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When I was a kid, B flat was my favourite note - now to some it has a dampning effect because it is only a 1/2 note down from C. However, to me it added depth and (somehow) a more modern sound, a change in key or character if you will.

As far as Notamongoose's point(s) - on the violin there are only 4 strings but a possible 117 notes if one includes tones and shades. Of course human hearing is very subjective and it may be quite possible that 'we' only hear a fraction of the resonance of any string, but perhaps more interestingly (or not) is whether the 'nanonisation' of musical scales thru the use of digital instrument and recording techniques may eventually mean that altho' a computer PLAYS a particular note, we CANNOT hear it, or the subtle distinction between it and any other 'nearby'. Off topic I know...
I wonder what 'notes' superstrings make when they resonate?
 

andrew

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I know what u mean... but it's not that hard :Smile3:

jamez_23 said:
< see avatar for comment .......

I'll read up on music theory one day .....

i know what you mean mate - but knowing a couple of scales does help speed things up a little, ie knowing what notes to try together in a bit of midi. It also brought me a good deal of satisfaction for some strange reason.. i guess finally understanding something which I've not understood for years and ignored in music class at skool coz the teachers were sooo boring. I've got a word doc which helped me get my head around it all (it's only a 1 pager), but can't upload coz psyforum won't allow non picture attachments. perhaps pm me and I'll email it to u (or whoever else would like a copy)

Cheers

Andrew
 

psyfi

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NIGEL plays piano

MARTY: It's pretty.<O:p</O:p

NIGEL: Yeah, I like it, just been fooling about with it for a few months now,<O:p</O:p

very delicate.<O:p</O:p

MARTY: It's a, it's a bit of a departure from the kind of thing you normally<O:p</O:p

play.<O:p</O:p

NIGEL: Yeah, it's part of a...trilogy really, a musical trilogy I'm doing...<O:p</O:p
in... D minor, which I always find is really the saddest of all keys<O:p</O:p
really. I don't know why, but it makes people weep instantly,<O:p</O:p
you play a..baaaaa...baaaaaa.... it's the horn part.<O:p</O:p

MARTY: It's very pretty<O:p</O:p

<O:p</O:p
NIGEL: ...baaaa, baaaaa, yeah, just simple lines intertwining, you know<O:p</O:p

very much like, I'm really influenced by Mozart and Bach, It's sort<O:p</O:p

of in between those, really, it's like a Mach piece really, it's..<O:p</O:p

MARTY: What do you call this?<O:p></O:p>
NIGEL: Well, this piece is called "Lick My Love Pump".<O:p</O:p

MARTY: hmm.<O:p</O:p

 

Meijin

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"..from major to mynooorrrr..."

but that track 'Summertime and the living is Easy' in 'Porgy and Bess' has a ludircrous switch from major to minor in the first 1st bar - like a 65 ft drop...
 

onestone

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Ruskin said:
I have always disagreed with the whole major = happy, minor = sad classification. Its such a gross oversimplification. Personally, I'm much more of a minor key kind of guy, but that is because I find them much more expressive and passionate than major keys, which often seem quite frivolous to my ear.
Of course it's an oversimplification - I suppose I should have added "in general". OK I'll put my question in your words. Why do you find minor keys expressive and passionate and major keys frivolous?

Double_Helix said:
.....take a cliche example like adagio for strings, i dont even know for sure what key that tune is in, with my limited knowledge of music theory i can assume its in a minor key but that doesnt even matter, its a sad tune no matter how you cut it. ...
I think ruskin is right, it is a major key and there are other examples. This would change the question to why do some tunes sound sad.

However, back to the original question - if you heard the chord of A followed by A minor, are you going to tell me that one won't sound sad compared to the other?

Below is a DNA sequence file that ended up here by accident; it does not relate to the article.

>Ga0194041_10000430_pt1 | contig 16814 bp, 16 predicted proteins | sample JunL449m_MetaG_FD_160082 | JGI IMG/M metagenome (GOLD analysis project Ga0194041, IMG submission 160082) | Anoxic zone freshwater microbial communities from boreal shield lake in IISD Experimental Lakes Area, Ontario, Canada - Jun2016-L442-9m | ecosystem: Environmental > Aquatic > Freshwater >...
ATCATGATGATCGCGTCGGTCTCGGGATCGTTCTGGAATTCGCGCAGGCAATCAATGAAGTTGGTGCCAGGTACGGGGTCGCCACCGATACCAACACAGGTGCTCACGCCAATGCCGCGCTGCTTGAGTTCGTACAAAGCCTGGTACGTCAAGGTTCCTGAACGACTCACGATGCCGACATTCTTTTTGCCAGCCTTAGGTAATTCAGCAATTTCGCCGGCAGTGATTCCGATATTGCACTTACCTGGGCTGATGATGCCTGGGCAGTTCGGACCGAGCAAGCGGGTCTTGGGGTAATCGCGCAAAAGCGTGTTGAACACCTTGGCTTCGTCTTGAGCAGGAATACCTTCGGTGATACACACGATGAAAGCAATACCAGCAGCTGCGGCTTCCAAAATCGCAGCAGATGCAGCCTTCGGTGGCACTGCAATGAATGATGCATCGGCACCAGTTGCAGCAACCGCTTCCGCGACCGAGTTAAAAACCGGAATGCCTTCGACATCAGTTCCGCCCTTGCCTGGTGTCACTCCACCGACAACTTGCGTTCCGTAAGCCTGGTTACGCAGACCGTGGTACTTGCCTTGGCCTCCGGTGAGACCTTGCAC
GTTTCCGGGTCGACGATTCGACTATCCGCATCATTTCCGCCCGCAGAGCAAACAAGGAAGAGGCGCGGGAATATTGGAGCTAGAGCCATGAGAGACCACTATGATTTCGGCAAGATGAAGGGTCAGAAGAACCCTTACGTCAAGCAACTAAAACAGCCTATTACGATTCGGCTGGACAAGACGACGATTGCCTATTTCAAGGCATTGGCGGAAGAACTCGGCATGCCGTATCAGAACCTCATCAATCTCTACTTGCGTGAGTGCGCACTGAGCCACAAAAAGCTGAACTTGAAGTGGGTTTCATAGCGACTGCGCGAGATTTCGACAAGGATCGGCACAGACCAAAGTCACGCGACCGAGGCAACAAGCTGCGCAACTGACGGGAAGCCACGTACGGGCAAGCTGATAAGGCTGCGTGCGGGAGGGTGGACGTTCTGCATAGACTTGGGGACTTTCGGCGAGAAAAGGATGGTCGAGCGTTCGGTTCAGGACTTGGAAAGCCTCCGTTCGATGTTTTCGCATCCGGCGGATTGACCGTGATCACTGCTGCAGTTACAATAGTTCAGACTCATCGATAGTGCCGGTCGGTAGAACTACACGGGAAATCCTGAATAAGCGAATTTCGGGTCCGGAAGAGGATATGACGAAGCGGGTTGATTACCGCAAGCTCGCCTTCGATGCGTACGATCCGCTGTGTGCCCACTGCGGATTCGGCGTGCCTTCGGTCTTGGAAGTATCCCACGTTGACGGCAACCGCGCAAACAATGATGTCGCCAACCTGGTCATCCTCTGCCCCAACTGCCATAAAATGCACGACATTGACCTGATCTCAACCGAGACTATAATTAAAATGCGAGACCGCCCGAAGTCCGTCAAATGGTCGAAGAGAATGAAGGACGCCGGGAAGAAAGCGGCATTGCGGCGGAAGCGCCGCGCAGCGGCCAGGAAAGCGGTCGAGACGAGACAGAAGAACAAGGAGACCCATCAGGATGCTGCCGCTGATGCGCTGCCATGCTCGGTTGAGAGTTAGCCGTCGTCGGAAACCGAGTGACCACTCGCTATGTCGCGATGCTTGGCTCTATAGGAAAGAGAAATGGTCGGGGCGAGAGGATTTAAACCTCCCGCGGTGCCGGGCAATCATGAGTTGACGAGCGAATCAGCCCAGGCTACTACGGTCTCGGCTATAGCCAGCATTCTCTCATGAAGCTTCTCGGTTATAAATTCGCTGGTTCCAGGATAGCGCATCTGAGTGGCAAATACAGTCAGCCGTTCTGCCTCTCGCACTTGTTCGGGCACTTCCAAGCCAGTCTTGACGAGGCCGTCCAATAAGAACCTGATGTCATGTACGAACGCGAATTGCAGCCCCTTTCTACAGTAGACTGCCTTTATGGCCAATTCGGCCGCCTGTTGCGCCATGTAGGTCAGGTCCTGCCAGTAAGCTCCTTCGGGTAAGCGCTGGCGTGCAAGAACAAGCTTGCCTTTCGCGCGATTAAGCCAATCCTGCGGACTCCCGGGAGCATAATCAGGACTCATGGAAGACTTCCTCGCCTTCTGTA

Meijin

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I'll hurta your head


but its very difficult to do a scientific experiment to prove you wrong (i.e., that a minor isn't sad) - by this \I mean that how do you know that you haven't been conditioned to accept a minor key as 'sad' within the context of western music?? It may be that on Titan or in Malawi a minor key has a totally different connotation. But we cannot wipe your brain clean and start with 2 children, one of whom (you) was socialised into thinking a minor key was sad and the other who was assured the minor connotated good uplifting feelings, therefore it is almost impossible to tell if major/minor keys and emotions are conditioned...altho' environmental noises like splitting, cracking, booming (see thunder) are all low keyed so maybe the minors are warning notes

however, it may be that something else is going on (mwahahahaha)
 

Ruskin

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onestone said:
Of course it's an oversimplification - I suppose I should have added "in general". OK I'll put my question in your words. Why do you find minor keys expressive and passionate and major keys frivolous?

I think ruskin is right, it is a major key and there are other examples. This would change the question to why do some tunes sound sad.
I don't know why it is that my brain interprets the interval of the minor third as more expressive than that of the major third, I'm not a psychologist. What I do know is that there are peices of music, such as Barber's Adagio for Strings, which despite being in a major key (which I know for sure, having performed it in a quartet) have a sad or lamenting feel to them, and vica verca. What Meijin said is right - western musical thinking has ingrained these associations into our minds for whatever reason, but that definately does not mean that these intervals have the same connotations for people from, say, Asia.
 

RedZebra

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Meijin said:
on the violin there are only 4 strings but a possible 117 notes if one includes tones and shades.

I assumed you could make a note of any frequency with a violin, since there aren;t any frets like on a guitar. Isn't that the case?

I don't know that much about it, but music from various countries uses different tonal scales to the "western" scale - some with 15 notes or I think Indian has 23 or something doesnt it? You have to listen to it a while to get used to the tonalities and intervals. Some synths have settings where you can change the scale you're using, but it would take some serious avant garde artist to be bothered studying all that crap (IMHO) :Smile3: